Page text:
Pelican series[edit]

Added a parenthetical reference on the end of this series in the history section. An unsatisfactory addition, but I have been unable to locate useful sources on the Pelican series, except for the point when it ceased being a Penguin imprint. Philip Cross (talk) 23:06, 29 September 2008 (UTC)

There should be information in the Hans Schmoller edition of Monotype Recorder. Schmoller was the text designer for the entire Pelican series until his retirement. Ricadus (talk) 22:52, 30 September 2008 (UTC)

PLEASE ANSWER ME[edit]

You know the imprints section? Should that include a list of the stuff here[1] or is this a completely different thing. Its just some books are published by these publishers, and they all just have to redirect back to this page, if you know what I mean. Spongefrog (talk) 20:52, 1 June 2009 (UTC)

I've never edited this article before, but I noticed your addition on the Philomel article; I then came to this article and found nothing about Philomel. I'm going to add that imprint now, but to answer your question: yes, I think all those imprints should be listed here. -- Michael Bednarek (talk) 09:32, 2 June 2009 (UTC)

WOW! I Can't believe that was answered so quickly. Anyway, if I get the time, I might add them all, perhaps with the dates they were founded. Spongefrog (talk) 15:48, 2 June 2009 (UTC)

ANSWER THIS TOO![edit]

This is just sort of a continuation of the post above. The link I added above has a list of all imprints, but here[2] I found that it says there are only a few imprints, which were already in the article. Or are these publishers? If anyoine understands this please help me.

That's a link to Penguin U.K., which has a very different list of imprints than Penguin U.S. --Orange Mike | Talk 21:08, 2 June 2009 (UTC)

Thankyou so much, I spent hours being confused. Should all the imprints be listed, but under separate UK and US headings then? Spongefrog (talk) 14:55, 3 June 2009 (UTC)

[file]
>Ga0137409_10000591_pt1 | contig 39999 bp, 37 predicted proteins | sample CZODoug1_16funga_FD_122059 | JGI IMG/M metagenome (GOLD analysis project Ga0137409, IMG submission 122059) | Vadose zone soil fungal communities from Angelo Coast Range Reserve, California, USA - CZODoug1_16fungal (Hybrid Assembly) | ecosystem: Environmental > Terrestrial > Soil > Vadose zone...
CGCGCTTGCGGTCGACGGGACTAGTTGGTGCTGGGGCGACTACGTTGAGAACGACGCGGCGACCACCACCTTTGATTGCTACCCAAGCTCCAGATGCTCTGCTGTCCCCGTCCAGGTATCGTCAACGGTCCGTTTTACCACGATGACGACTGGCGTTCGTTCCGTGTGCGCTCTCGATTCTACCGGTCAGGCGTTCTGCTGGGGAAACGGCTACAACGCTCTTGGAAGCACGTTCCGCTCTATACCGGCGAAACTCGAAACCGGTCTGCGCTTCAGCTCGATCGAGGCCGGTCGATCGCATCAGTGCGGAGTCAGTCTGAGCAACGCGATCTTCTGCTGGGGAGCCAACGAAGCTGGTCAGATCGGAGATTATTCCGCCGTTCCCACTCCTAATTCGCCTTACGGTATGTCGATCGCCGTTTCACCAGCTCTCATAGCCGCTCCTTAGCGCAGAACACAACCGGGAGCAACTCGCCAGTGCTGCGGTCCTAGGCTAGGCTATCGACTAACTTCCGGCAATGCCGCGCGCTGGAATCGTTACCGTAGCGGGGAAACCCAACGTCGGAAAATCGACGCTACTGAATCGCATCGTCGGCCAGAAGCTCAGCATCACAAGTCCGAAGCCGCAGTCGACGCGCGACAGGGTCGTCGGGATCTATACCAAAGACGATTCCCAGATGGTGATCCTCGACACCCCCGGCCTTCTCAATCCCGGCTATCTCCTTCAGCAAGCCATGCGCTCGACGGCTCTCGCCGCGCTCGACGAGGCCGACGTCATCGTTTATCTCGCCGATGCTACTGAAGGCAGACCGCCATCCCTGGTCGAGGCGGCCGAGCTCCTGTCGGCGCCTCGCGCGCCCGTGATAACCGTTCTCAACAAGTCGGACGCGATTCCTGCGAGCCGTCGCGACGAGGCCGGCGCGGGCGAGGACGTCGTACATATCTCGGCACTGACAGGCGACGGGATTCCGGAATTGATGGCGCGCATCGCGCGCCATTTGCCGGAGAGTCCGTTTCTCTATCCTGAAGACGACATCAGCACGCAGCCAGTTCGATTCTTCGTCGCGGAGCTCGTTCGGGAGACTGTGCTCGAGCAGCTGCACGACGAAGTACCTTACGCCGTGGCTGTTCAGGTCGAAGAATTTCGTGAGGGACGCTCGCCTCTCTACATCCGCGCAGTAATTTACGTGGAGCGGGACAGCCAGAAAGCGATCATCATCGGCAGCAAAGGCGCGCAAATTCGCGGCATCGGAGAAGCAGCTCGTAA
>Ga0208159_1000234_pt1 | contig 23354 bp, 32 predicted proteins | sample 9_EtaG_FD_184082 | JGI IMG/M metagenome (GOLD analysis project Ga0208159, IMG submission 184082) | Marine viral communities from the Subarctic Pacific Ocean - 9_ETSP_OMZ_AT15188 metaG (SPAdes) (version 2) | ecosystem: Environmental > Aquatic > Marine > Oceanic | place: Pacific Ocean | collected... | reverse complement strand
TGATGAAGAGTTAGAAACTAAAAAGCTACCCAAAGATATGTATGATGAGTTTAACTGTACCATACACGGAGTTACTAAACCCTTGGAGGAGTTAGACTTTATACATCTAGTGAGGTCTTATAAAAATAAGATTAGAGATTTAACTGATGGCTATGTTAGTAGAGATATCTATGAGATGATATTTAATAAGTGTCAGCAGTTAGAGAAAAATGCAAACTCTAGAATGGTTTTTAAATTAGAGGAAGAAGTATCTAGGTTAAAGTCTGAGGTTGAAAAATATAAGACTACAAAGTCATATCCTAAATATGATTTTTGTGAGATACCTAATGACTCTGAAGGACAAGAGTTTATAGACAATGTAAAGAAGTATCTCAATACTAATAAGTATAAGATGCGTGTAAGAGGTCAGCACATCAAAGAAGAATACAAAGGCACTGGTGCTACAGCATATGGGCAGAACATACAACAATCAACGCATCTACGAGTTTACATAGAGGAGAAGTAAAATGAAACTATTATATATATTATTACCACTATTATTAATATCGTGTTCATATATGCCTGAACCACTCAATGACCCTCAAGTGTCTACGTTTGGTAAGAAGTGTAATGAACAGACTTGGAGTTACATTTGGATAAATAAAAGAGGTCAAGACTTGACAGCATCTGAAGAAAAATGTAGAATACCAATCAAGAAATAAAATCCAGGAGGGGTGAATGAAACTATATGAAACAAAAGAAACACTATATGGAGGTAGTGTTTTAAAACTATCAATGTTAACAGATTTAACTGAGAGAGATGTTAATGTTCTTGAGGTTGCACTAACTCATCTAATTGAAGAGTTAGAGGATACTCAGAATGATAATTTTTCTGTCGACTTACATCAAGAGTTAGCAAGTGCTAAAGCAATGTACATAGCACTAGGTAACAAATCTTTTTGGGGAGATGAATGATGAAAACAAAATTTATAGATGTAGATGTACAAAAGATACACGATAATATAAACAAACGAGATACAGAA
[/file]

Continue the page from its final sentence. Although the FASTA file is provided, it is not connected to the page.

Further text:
I'd say yes, there should be separate lists for each country where it operates as a separate firm. --Orange Mike | Talk 16:25, 3 June 2009 (UTC)

I'll start that now, but it might not be that good. I'll try. Spongefrog (talk) 20:14, 3 June 2009 (UTC)

OK, I did my best, but at Penguin Group (thats group) I found this link [3] which was used as a cite, and slightly contradicts some of the article, so I've no idea what I'm doing anymore. Aaarrggh. Spongefrog (talk) 20:35, 3 June 2009 (UTC)

Read the text carefully: "The following publishers/imprints are distributed by"; "distributed by" ≠ "is an imprint of"! --Orange Mike | Talk 00:45, 4 June 2009 (UTC)
Regarding the UK Penguin imprints, many of these were, once upon a time, small independent publishers in their own right, but the continual costs-led consolidation in the publishing industry and the evolution in the post WW2 period of international publishing media empires has meant that many once-independent names now exist only as brand identities owned by someone else. Some will have entire teams of specific editorial and production staff assigned to them, e.g. in the UK, Dorling Kindersley is effectively a division as large, if not larger than, Penguin Press, whose technical needs (e.g. digital archiving) now influence how the older parts of Penguin Group organise their workflow. Other imprints are nowadays simply marketing led identities that certain types of book will be published under.
p.s. I think the 'Penguin Celebrations' section of the main article is far too large, exaggerating its importance compared with the concise 'Penguin Classics' one preceding it. As a group of titles, they are a relatively short-term exercise in re-branding, comparable to the earlier 'Great Ideas' series that cherry-picked and repackaged the titles from the Classics list. Penguin Celebrations won't be around in a few years time, whereas Penguin Classics will. Perhaps the over-the-top listing of all the Celebrations should be in a separate article? Ricadus (talk) 22:48, 3 June 2009 (UTC)